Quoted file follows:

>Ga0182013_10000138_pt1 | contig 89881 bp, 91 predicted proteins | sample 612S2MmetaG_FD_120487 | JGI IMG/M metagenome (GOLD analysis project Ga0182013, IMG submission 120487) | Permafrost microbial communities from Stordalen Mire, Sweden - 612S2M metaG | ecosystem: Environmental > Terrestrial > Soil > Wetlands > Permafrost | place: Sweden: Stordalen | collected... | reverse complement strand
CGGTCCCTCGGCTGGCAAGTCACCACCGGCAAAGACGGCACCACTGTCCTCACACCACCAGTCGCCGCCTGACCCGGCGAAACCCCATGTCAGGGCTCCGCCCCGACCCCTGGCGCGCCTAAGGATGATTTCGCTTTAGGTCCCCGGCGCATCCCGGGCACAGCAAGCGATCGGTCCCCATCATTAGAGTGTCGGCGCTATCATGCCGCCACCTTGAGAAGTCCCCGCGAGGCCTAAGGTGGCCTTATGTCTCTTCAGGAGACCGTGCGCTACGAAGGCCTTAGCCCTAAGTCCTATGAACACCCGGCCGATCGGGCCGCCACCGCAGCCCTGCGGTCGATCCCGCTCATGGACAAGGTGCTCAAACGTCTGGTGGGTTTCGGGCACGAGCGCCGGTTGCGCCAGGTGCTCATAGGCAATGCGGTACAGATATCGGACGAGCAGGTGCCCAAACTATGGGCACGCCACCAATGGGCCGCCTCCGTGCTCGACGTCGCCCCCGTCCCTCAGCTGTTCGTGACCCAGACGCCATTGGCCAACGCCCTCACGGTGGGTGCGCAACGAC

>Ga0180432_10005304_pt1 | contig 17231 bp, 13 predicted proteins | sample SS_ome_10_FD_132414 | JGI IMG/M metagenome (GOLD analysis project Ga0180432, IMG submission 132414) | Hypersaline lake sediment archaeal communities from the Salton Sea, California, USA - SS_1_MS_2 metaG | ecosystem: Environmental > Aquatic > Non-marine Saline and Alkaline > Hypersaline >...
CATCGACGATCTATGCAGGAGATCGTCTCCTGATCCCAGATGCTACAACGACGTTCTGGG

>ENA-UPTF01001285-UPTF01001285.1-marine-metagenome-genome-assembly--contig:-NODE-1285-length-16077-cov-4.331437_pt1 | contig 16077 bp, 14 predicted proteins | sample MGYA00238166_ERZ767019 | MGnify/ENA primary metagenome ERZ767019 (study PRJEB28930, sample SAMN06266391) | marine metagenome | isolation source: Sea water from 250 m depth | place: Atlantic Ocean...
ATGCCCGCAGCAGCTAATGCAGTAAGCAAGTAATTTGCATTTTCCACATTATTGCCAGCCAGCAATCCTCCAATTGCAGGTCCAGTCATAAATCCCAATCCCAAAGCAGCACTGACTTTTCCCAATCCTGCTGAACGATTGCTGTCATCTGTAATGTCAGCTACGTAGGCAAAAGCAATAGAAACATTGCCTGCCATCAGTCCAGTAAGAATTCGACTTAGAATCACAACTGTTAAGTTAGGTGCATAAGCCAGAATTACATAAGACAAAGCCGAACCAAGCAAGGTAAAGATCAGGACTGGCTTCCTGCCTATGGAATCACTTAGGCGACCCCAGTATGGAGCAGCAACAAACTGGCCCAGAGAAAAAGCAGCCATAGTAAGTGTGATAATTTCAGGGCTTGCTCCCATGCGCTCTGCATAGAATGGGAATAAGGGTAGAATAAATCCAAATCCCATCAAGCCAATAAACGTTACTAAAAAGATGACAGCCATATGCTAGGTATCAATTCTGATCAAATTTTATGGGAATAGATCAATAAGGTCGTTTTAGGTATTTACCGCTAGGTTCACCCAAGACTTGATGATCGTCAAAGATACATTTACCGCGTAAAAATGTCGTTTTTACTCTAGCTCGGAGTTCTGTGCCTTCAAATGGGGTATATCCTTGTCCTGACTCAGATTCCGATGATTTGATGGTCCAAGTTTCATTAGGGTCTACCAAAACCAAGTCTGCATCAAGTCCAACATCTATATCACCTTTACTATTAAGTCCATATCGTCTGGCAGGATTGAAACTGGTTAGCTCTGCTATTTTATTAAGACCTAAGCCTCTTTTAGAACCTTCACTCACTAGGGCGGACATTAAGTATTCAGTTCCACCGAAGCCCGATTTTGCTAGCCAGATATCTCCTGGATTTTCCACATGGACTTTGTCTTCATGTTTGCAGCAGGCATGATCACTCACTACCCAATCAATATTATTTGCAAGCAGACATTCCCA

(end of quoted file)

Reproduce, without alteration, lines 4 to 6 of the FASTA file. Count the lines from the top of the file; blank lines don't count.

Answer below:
CATCGACGATCTATGCAGGAGATCGTCTCCTGATCCCAGATGCTACAACGACGTTCTGGG

>ENA-UPTF01001285-UPTF01001285.1-marine-metagenome-genome-assembly--contig:-NODE-1285-length-16077-cov-4.331437_pt1 | contig 16077 bp, 14 predicted proteins | sample MGYA00238166_ERZ767019 | MGnify/ENA primary metagenome ERZ767019 (study PRJEB28930, sample SAMN06266391) | marine metagenome | isolation source: Sea water from 250 m depth | place: Atlantic Ocean...
ATGCCCGCAGCAGCTAATGCAGTAAGCAAGTAATTTGCATTTTCCACATTATTGCCAGCCAGCAATCCTCCAATTGCAGGTCCAGTCATAAATCCCAATCCCAAAGCAGCACTGACTTTTCCCAATCCTGCTGAACGATTGCTGTCATCTGTAATGTCAGCTACGTAGGCAAAAGCAATAGAAACATTGCCTGCCATCAGTCCAGTAAGAATTCGACTTAGAATCACAACTGTTAAGTTAGGTGCATAAGCCAGAATTACATAAGACAAAGCCGAACCAAGCAAGGTAAAGATCAGGACTGGCTTCCTGCCTATGGAATCACTTAGGCGACCCCAGTATGGAGCAGCAACAAACTGGCCCAGAGAAAAAGCAGCCATAGTAAGTGTGATAATTTCAGGGCTTGCTCCCATGCGCTCTGCATAGAATGGGAATAAGGGTAGAATAAATCCAAATCCCATCAAGCCAATAAACGTTACTAAAAAGATGACAGCCATATGCTAGGTATCAATTCTGATCAAATTTTATGGGAATAGATCAATAAGGTCGTTTTAGGTATTTACCGCTAGGTTCACCCAAGACTTGATGATCGTCAAAGATACATTTACCGCGTAAAAATGTCGTTTTTACTCTAGCTCGGAGTTCTGTGCCTTCAAATGGGGTATATCCTTGTCCTGACTCAGATTCCGATGATTTGATGGTCCAAGTTTCATTAGGGTCTACCAAAACCAAGTCTGCATCAAGTCCAACATCTATATCACCTTTACTATTAAGTCCATATCGTCTGGCAGGATTGAAACTGGTTAGCTCTGCTATTTTATTAAGACCTAAGCCTCTTTTAGAACCTTCACTCACTAGGGCGGACATTAAGTATTCAGTTCCACCGAAGCCCGATTTTGCTAGCCAGATATCTCCTGGATTTTCCACATGGACTTTGTCTTCATGTTTGCAGCAGGCATGATCACTCACTACCCAATCAATATTATTTGCAAGCAGACATTCCCA